In this connected world, time is of the essence. The bad guys are counting on releasing their malicious programs and infecting machines before security companies have time to analyze those samples and provide detection signatures to block the threat.
Although antivirus companies have evolved their technologies and can now provide proactive heuristic detections (essentially this means being able to detect new malware without having seen it before), cyber criminals thwart these by first testing their creations against each major security vendor to make sure they aren’t detected. If they are, they simply alter their code enough to bypass detection, at least temporarily. So much for all these fancy algorithmic engines…
This is an arms race and the bad guys always have the head start. If they can infect a few thousand computers in a couple of hours before getting detected, they have achieved their goal. And even in the case of the antivirus software later detecting the threat, it is already too late as many pieces of malware disable the security products installed on a machine therefore rending them useless.
Case in point, checking your email is something people do quite regularly. Chances are you will open an email within a few hours of it being received. This is exactly what the bad guys are counting on.
Here is an example of a recent phishing scam for UPS:
This is a classic case of printing an invoice or checking documents you have scanned. The file attached is compressed as a ZIP file (almost no email program out there ever lets you attach executable files directly anymore). As you can see, this email has made it to my inbox without being blocked at all by regular anti-spam filters.
The second layer of security is an actual scan of the attachment by one of the leading antivirus products on the market, which by the way I am not picking on at all (as you will later see):
This scan was performed a few hours after the email was received and unfortunately the attachment was not detected as malicious. I wish there were still some sort of notice letting the user know that even though the file appeared to be clean, you should still apply caution before opening it.
As said above, this is not about pointing the finger at one AV product in particular. In fact, right at the same time, most vendors were totally blind to this threat.
One may wonder why security vendors fail so miserably at detecting new threats in a timely fashion. Well, as stated above, despite smart detection engines capable of detecting never-before-seen threats, the bad guys still test their malware and tweak it until it evades detection. This battle has been fought for years and always lost.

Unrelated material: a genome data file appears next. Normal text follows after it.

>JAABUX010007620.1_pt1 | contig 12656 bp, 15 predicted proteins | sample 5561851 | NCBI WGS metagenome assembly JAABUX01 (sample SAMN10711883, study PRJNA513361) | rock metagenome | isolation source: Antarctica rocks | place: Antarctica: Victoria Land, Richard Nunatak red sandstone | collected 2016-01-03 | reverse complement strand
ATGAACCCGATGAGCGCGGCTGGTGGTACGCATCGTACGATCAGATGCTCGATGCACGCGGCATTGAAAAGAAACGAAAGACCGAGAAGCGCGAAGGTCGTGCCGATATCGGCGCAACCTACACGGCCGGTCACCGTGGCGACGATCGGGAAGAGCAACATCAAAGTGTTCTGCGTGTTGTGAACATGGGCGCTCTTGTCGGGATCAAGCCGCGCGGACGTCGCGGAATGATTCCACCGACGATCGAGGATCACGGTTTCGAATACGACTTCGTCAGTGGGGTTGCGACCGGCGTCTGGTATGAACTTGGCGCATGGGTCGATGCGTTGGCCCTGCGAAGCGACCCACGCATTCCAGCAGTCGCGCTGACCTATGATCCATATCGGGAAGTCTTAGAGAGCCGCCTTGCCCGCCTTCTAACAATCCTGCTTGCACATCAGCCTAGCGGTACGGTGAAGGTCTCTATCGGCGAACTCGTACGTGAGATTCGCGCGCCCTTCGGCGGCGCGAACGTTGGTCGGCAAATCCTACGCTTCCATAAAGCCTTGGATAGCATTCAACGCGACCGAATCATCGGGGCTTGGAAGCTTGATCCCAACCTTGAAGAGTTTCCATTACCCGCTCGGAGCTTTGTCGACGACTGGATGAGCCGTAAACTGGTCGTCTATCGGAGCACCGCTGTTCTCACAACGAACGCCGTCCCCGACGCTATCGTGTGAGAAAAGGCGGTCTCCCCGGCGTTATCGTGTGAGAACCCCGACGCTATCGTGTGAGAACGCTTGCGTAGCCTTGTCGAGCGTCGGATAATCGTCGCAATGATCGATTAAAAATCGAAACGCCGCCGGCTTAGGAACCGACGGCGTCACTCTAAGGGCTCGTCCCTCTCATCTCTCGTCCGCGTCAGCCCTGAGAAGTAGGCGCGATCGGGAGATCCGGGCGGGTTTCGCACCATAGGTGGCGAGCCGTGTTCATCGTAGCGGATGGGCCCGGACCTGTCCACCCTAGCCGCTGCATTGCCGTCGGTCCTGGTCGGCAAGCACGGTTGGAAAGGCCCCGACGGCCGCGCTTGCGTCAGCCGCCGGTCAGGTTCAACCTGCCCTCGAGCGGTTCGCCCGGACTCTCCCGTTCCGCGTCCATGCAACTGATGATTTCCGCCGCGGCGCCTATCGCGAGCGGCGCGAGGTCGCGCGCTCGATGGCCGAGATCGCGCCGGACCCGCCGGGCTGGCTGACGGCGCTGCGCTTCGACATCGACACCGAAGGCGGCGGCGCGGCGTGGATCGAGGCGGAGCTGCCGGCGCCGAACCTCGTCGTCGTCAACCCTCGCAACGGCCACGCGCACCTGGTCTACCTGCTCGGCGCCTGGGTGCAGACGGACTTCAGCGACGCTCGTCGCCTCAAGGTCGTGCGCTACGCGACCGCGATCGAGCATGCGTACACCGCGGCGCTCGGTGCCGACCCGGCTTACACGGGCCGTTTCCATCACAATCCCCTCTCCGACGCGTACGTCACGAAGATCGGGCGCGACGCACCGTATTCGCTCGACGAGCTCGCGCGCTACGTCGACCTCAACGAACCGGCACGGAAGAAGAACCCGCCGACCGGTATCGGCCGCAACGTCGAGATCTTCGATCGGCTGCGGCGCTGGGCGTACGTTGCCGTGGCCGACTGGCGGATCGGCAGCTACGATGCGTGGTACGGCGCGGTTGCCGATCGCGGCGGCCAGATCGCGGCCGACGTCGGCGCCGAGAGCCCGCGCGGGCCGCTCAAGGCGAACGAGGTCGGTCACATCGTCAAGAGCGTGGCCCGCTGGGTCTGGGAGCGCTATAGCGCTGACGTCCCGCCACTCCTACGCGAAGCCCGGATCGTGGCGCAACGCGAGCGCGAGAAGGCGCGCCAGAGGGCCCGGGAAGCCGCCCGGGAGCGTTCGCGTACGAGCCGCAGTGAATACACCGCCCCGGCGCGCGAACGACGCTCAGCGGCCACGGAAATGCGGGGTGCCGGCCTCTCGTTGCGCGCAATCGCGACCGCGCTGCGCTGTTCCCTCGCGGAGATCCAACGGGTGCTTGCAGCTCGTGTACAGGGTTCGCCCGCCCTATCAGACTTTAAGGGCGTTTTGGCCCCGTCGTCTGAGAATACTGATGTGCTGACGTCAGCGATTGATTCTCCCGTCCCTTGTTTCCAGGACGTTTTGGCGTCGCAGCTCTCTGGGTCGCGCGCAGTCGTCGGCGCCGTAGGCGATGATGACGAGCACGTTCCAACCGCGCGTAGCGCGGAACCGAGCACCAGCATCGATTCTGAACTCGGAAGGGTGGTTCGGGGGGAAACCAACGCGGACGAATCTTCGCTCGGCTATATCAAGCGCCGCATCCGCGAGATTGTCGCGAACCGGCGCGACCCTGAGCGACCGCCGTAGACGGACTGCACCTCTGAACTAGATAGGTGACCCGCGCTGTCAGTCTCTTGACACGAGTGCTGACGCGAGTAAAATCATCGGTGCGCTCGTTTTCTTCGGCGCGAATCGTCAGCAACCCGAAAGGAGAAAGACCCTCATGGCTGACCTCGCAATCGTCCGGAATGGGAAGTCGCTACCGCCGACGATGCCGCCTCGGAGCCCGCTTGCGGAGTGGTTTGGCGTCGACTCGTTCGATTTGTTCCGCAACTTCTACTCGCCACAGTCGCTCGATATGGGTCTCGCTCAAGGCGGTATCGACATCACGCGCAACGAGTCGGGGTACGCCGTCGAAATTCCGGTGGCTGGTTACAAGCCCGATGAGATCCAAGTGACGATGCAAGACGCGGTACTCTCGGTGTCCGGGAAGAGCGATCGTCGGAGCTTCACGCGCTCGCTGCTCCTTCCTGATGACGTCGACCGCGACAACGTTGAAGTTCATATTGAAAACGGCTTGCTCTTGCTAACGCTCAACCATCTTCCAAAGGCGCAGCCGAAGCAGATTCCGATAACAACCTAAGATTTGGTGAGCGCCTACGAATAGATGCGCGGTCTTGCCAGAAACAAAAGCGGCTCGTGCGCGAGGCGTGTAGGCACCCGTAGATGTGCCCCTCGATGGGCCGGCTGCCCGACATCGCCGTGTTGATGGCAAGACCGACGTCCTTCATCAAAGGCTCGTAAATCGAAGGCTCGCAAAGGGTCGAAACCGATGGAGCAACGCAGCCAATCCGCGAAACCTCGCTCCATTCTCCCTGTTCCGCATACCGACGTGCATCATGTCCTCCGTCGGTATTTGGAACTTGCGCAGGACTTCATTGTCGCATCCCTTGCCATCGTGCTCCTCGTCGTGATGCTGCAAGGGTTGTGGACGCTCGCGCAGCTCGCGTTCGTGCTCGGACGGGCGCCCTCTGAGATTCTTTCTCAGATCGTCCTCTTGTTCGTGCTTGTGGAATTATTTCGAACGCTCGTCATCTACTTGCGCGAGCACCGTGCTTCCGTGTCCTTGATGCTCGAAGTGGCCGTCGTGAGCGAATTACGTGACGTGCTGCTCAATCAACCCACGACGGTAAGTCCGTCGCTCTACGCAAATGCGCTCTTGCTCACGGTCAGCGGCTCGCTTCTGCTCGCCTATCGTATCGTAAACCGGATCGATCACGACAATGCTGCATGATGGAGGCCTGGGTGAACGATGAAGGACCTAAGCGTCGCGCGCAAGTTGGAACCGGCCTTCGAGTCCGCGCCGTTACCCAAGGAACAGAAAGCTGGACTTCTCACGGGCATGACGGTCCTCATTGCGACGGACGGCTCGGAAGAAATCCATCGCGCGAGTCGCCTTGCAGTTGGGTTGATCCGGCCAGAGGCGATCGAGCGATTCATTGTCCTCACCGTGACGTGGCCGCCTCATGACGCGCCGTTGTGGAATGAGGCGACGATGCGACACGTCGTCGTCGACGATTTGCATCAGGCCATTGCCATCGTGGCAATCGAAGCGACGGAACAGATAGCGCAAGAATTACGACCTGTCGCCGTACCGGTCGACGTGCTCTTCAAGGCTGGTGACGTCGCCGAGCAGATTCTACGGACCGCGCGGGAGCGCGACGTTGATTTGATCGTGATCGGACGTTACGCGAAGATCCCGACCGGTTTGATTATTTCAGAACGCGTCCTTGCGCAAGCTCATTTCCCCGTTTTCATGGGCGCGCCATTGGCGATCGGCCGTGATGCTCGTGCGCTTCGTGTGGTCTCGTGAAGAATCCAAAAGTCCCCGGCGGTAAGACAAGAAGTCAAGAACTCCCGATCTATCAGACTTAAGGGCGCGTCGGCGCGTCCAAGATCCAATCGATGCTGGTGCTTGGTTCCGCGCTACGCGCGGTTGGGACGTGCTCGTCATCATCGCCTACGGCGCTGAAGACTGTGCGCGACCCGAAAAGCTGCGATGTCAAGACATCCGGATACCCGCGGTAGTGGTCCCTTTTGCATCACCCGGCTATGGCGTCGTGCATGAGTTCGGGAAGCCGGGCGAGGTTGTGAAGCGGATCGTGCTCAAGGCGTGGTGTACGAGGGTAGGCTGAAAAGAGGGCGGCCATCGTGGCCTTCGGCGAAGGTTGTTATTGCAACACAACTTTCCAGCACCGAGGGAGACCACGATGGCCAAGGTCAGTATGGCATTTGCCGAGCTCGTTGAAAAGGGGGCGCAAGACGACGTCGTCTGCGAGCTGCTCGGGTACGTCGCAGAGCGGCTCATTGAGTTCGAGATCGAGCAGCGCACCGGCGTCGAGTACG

So if technology is not the answer, then what is? It is the ability to counter a threat within minutes of its release. Sure the bad guys can bypass your engine detection but they can’t do anything about you being extremely reactive and agile. The idea is simple:
Sample is released in the wild -> Sample is caught, analyzed and blocked within minutes -> end user wakes up to check their email -> sample is blocked.
Although this sounds simple in principle, it actually is hard to implement, especially for larger security companies. For starters, AV companies are flooded with new malware samples every day. How do you know which ones to prioritize? Or are they all equally as important? Secondly, companies have to go through so many processes before they can release an update to their customer base. This includes various testing cycles that at the end of the day delay the time sensitive release of a new malware definition.
Although those Quality Assurance tests are important, they need to be streamlined. Some large AV companies are conservative (and for good reason!) before they release an update. And yet, it has not prevented ‘accidents’ such as major false positives which always make big headlines and ridicule your company. In large parts, such incidents happen because everything is so automated and people learn to trust these automated processes to be flawless (or at least less error prone than humans). While this is true, the human factor should not be taken out of the equation. In almost all cases of a major false positive (such as an AV engine detecting itself) it would have been spotted easily by a human tester.
I’d like to conclude this post by looking at how a company like Malwarebytes tackles the issue. First and foremost, a large part of Malwarebytes’ success is its ability to leverage the community’s input. Since its inception, the company has vowed to battle online threats to offer a malware-free experience for computer users without having to pay a dime for it. The last thing you want to do if your PC is fully infected is purchase a security product using your credit card and get that leaked to the bad guys too. As such, the company has earned respect from many users who are very willing to help out in the fight against malware.
In addition, Malwarebytes employs some of the best security researchers worldwide who have had extensive experience helping out people in online forums, their community etc... And those guys who never sleep (no, really!) are extremely reactive to new threats. If you got that phishing email with the bad attachment in your inbox today, you can bet they already looked at it while you were still sleeping.
While the bad guys can beat complex pieces of technology, they can’t beat a relentless determination to fight them back before they can make money at the end user’s expense.
Note 1: Malwarebytes Anti-Malware did detect the fake UPS invoice right away.
Note 2: if you ever scan/email a document from the UPS store, make sure to ask them to delete it then when you are still in the store. In an experience I had recently, they had kept my papers on their computers for several days. If they got infected, a lot of confidential documents could get leaked.